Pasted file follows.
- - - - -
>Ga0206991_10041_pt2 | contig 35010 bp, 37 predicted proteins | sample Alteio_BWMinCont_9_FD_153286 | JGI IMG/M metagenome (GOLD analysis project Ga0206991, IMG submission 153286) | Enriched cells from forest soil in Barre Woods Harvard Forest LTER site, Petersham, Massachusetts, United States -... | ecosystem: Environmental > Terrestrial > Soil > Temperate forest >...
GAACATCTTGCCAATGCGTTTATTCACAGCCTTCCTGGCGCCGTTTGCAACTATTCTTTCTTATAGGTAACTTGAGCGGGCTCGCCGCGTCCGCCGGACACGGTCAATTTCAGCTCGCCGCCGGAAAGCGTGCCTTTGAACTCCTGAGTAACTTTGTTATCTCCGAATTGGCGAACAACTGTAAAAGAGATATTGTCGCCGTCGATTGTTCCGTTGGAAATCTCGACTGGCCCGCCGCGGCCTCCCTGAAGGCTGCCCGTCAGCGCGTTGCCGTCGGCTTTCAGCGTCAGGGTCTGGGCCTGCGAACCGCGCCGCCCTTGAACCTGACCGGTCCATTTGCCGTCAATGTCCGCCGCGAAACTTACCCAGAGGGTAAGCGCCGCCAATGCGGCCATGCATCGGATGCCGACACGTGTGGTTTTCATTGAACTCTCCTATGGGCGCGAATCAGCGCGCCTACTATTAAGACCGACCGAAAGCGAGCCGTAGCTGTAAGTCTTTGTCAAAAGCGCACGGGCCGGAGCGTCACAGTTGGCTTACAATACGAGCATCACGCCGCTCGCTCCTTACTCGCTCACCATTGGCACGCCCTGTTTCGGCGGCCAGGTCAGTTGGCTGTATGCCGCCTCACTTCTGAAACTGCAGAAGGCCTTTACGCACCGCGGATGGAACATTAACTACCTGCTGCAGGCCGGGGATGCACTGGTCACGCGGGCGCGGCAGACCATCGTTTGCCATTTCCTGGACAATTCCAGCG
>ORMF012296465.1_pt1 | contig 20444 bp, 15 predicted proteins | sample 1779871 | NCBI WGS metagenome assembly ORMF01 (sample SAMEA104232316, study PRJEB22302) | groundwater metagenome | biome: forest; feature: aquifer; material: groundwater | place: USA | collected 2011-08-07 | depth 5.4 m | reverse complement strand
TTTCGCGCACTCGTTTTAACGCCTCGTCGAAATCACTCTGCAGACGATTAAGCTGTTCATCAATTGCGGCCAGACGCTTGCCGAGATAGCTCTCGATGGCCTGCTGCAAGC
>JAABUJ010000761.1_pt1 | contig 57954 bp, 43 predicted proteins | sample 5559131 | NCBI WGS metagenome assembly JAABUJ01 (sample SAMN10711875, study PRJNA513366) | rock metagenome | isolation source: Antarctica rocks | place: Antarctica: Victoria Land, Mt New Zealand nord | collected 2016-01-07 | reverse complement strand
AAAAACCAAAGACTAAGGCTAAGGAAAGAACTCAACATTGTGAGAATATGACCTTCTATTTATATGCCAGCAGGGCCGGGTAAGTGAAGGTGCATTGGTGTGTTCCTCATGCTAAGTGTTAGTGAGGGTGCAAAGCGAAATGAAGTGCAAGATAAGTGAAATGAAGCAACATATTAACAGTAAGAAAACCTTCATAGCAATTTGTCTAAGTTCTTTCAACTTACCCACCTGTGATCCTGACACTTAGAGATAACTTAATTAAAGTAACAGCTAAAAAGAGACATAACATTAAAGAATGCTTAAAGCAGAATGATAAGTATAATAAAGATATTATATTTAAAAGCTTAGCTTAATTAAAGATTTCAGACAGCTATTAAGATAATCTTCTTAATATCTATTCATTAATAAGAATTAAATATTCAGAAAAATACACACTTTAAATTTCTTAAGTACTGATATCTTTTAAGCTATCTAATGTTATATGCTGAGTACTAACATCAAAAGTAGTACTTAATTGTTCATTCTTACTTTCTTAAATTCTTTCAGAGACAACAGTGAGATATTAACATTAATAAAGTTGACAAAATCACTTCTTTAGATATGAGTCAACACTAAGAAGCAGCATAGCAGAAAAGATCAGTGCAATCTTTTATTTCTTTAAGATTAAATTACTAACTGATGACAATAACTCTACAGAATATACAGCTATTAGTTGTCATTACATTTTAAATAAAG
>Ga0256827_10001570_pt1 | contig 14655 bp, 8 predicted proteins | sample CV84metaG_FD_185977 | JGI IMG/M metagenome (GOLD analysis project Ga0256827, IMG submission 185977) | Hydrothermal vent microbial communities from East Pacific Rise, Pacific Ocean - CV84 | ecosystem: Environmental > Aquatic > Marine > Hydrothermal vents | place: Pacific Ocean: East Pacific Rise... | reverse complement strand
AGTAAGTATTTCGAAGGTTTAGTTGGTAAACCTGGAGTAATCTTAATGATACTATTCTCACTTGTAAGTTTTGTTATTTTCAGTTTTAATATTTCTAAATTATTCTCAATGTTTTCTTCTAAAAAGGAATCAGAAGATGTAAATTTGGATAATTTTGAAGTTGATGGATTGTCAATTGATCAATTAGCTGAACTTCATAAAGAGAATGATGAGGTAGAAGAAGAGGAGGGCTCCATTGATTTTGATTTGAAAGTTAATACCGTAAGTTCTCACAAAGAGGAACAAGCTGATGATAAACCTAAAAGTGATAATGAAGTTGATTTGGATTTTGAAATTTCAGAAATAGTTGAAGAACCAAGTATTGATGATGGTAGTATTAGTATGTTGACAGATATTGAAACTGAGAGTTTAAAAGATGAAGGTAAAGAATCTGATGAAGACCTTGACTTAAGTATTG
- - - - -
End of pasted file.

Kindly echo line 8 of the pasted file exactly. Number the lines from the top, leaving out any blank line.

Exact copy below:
AGTAAGTATTTCGAAGGTTTAGTTGGTAAACCTGGAGTAATCTTAATGATACTATTCTCACTTGTAAGTTTTGTTATTTTCAGTTTTAATATTTCTAAATTATTCTCAATGTTTTCTTCTAAAAAGGAATCAGAAGATGTAAATTTGGATAATTTTGAAGTTGATGGATTGTCAATTGATCAATTAGCTGAACTTCATAAAGAGAATGATGAGGTAGAAGAAGAGGAGGGCTCCATTGATTTTGATTTGAAAGTTAATACCGTAAGTTCTCACAAAGAGGAACAAGCTGATGATAAACCTAAAAGTGATAATGAAGTTGATTTGGATTTTGAAATTTCAGAAATAGTTGAAGAACCAAGTATTGATGATGGTAGTATTAGTATGTTGACAGATATTGAAACTGAGAGTTTAAAAGATGAAGGTAAAGAATCTGATGAAGACCTTGACTTAAGTATTG